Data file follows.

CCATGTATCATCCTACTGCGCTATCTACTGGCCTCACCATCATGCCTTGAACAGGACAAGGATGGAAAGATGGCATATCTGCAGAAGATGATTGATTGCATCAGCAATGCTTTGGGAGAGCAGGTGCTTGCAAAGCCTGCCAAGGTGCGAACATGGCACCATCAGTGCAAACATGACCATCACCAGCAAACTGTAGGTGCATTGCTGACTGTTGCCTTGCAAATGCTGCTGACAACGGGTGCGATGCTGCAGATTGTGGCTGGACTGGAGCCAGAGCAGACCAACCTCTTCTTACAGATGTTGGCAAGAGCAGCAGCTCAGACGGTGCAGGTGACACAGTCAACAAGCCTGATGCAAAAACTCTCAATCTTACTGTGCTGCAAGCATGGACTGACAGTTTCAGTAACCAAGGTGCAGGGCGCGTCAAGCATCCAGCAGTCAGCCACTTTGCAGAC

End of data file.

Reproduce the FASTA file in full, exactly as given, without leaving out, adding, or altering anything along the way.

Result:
CCATGTATCATCCTACTGCGCTATCTACTGGCCTCACCATCATGCCTTGAACAGGACAAGGATGGAAAGATGGCATATCTGCAGAAGATGATTGATTGCATCAGCAATGCTTTGGGAGAGCAGGTGCTTGCAAAGCCTGCCAAGGTGCGAACATGGCACCATCAGTGCAAACATGACCATCACCAGCAAACTGTAGGTGCATTGCTGACTGTTGCCTTGCAAATGCTGCTGACAACGGGTGCGATGCTGCAGATTGTGGCTGGACTGGAGCCAGAGCAGACCAACCTCTTCTTACAGATGTTGGCAAGAGCAGCAGCTCAGACGGTGCAGGTGACACAGTCAACAAGCCTGATGCAAAAACTCTCAATCTTACTGTGCTGCAAGCATGGACTGACAGTTTCAGTAACCAAGGTGCAGGGCGCGTCAAGCATCCAGCAGTCAGCCACTTTGCAGAC